Alzheimers - Symptoms & Problems
Problems of Alzheimer's Disease
Approximately 70% of the people with dementia have Alzheimer's disease which affects memory, thinking and behavior. This is one form of dementia the gets worse and worse over time.
Alzheimer's disease is classified under cortical dementia, which means there is brain damage primarily affecting the brain cortex or outer layer. It causes memory impairment, thinking problems, problems with language, decision-making ability, judgment, and personality are necessary features for this diagnosis.
Alzheimer's Memory March
November is Alzheimer's Awareness Month
There are 16 million people with Alzheimer's disease in the world and 4.5 million of them are Americans. Each person with Alzheimer's has at least one caregiver and many other people are involved in their disease, such as social workers, doctors,volunteers and support workers and host of other people may be directly or indirectly involved in their care.
November is Alzheimer's awareness month and their color is purple. This is when they do the memory-walk to try to raise money to find a cure.
Causes and Risk factors
Age and family history are the primary risk factors for Alzheimer's disease, and the older you get the greater your chance of developing the disease. Having a close blood relative that has or had the disease puts you at higher risk. Also, having a certain combination of genes for proteins that appear to be abnormal in Alzheimer's disease increases your risk. There is a blood test you can get to find out if you have this combination.
The risk of Alzheimer's appears to increase as a result of several different conditions that the damage heart or blood vessels. The things to be concerned with our high blood pressure, heart disease, stroke, diabetes and high cholesterol.
There are two types of Alzheimer's disease, one called early-onset and the other is late onset. In the early onset, symptoms appear before age 60 and they are less acute; the late onset tends to progress more rapidly. In late onset the development of the disease happens after age 60 or older and the genetic role is less clear.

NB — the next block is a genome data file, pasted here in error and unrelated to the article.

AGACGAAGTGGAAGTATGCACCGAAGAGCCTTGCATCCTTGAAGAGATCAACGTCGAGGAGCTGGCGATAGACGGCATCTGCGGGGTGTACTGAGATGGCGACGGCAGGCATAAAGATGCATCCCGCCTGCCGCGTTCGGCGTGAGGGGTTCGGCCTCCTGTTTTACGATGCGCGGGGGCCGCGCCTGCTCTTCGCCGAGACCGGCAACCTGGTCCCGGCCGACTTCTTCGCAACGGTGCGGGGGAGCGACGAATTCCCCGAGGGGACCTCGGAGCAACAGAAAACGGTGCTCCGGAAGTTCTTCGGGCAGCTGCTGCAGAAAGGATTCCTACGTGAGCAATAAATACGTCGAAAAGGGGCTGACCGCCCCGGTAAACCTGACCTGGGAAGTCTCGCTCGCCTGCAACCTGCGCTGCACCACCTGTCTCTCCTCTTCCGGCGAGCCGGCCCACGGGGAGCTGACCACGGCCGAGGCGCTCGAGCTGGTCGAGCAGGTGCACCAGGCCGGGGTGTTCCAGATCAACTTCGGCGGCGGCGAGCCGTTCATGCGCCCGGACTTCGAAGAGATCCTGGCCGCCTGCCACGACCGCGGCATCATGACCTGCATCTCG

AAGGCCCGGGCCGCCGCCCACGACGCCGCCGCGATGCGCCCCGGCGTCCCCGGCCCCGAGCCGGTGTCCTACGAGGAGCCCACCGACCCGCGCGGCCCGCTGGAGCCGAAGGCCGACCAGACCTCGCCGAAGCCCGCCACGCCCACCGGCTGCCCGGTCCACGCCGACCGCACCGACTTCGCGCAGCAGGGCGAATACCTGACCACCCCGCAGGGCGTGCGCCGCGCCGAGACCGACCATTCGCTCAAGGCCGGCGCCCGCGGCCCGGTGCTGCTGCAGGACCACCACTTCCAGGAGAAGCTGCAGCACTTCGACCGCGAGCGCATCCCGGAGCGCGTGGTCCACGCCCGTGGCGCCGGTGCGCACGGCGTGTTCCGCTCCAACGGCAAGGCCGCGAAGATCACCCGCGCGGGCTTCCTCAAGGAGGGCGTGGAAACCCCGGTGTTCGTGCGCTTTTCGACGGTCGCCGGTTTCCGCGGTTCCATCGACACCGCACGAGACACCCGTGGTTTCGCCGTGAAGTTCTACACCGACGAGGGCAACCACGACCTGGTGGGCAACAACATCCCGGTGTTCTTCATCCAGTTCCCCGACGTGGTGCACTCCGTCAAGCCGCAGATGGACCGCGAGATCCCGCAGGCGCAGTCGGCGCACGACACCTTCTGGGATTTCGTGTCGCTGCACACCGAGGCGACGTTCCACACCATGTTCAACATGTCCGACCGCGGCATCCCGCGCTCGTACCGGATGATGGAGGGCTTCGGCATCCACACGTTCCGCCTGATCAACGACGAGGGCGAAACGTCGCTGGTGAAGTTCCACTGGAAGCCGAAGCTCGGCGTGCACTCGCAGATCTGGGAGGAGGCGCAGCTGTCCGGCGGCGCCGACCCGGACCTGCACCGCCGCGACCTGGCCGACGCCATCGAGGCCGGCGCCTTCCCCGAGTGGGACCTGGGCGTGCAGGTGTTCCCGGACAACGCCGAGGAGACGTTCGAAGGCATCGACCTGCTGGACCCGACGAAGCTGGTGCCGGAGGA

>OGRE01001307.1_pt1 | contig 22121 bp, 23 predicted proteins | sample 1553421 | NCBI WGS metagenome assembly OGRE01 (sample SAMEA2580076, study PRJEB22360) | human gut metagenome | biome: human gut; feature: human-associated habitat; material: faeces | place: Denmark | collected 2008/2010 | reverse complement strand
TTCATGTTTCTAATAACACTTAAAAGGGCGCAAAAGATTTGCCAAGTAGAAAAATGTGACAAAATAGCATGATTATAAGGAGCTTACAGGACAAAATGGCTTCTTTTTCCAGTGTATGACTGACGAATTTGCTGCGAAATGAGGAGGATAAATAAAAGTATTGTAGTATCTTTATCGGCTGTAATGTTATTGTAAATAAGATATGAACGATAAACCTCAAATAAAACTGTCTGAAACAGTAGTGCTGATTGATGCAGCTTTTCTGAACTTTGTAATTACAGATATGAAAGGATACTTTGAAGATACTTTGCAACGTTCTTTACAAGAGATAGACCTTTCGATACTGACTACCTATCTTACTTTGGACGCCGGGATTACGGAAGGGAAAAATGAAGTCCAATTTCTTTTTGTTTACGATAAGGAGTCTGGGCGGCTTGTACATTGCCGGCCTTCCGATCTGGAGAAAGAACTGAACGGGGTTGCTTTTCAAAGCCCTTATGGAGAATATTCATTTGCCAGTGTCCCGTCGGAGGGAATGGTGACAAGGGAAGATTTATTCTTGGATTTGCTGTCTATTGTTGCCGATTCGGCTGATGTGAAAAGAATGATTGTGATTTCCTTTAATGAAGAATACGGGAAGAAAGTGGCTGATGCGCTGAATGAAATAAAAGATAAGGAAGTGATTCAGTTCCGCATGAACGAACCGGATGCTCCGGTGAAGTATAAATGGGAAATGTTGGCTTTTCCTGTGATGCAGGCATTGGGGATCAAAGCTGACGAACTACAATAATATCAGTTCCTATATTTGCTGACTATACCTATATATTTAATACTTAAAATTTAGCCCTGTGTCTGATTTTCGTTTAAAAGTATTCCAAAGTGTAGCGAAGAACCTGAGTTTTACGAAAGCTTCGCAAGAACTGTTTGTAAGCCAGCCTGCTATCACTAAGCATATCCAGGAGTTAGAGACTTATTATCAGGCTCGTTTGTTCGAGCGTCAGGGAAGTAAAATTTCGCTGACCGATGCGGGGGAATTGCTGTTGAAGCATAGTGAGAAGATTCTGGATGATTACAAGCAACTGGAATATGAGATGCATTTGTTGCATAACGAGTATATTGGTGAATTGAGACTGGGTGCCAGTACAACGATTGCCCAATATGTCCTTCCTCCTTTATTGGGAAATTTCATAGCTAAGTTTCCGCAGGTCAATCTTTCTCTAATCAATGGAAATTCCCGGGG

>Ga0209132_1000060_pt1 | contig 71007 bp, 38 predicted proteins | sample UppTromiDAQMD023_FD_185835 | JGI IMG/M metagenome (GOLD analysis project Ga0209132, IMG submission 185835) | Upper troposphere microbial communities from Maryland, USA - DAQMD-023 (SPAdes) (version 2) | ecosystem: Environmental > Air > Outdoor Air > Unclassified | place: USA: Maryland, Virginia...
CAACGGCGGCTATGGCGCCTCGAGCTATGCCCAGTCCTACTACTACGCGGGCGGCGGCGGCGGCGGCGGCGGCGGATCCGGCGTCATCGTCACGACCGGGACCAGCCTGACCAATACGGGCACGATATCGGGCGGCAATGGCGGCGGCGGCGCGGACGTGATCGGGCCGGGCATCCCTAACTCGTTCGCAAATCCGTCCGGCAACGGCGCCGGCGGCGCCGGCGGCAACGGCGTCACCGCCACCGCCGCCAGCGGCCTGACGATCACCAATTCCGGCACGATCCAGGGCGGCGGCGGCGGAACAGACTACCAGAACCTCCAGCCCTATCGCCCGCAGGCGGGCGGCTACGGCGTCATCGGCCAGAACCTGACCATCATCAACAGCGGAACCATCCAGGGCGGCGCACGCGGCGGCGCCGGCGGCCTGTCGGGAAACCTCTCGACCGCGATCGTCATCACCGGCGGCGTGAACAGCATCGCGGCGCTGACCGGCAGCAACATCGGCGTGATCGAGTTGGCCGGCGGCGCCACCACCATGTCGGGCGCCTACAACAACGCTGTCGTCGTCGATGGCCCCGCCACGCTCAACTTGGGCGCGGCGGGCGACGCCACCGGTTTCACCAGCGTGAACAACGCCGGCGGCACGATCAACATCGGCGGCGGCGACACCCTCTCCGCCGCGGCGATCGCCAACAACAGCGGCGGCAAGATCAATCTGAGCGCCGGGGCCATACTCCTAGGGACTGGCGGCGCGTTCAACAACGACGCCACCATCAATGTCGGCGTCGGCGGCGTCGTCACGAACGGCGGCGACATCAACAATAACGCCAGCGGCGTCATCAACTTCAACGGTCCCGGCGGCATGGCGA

What is Alzheimer's disease?
Brain Abnormalities of Alzheimer's
Alzheimer's disease has two abnormalities in the brain: amyloyd plaques and neurofribrillary tangles. Yet, the only way to know for certain if someone has Alzheimer's disease is to examine a sample of their brain tissue after death.
The plaques are found in the tissue between the nerve cells and are usually clumps of a protein called beta amyloid along with the generating bits of neurons and other cells. The tangles are bundles of twisted filaments found within the neurons made up primarily of a protein called tau. How all this works is very complex and researchers don't know if the amyloid plaques and neuralfibrillary tangles are harmful or are they merely a side effect.
How Alzheimer's Affects Brain
Progression of Alzheimer's Symptoms
Dementia symptoms usually first appear as forgetfulness. As the disease progresses it causes difficulty with many areas of mental functioning including language, memory, perception, emotional behavior or personality, and cognitive skills (such as calculation, abstract thinking or judgment).
According to the US National Library of Medicine National Institutes of Health these are the symptoms to watch for in Alzheimer's disease. "The early symptoms of Alzheimer's is language problems such as trouble finding the name of familiar objects, misplacing items, getting lost unfamiliar routes, personality changes in loss of social skills, losing interest in things previously enjoyed, flat mood, difficulty performing task that takes some thought but used to come easily such as balancing the checkbook, playing complex games such as bridge or learning new information or routines."
As the symptoms become worse they interfere more and more with the patient's ability to take care of themselves.
Caregivers and patients should ask their doctor the following questions about using these drugs:
- What are the potential side effects of the medicine and are they worth the risk, since there will likely be only a small change in behavior or function?
- When is the best time, if any, to use these drugs in the course of the disease?
Sometimes other medicines are needed to control aggression, agitation or dangerous behaviors but they are usually given in very low doses.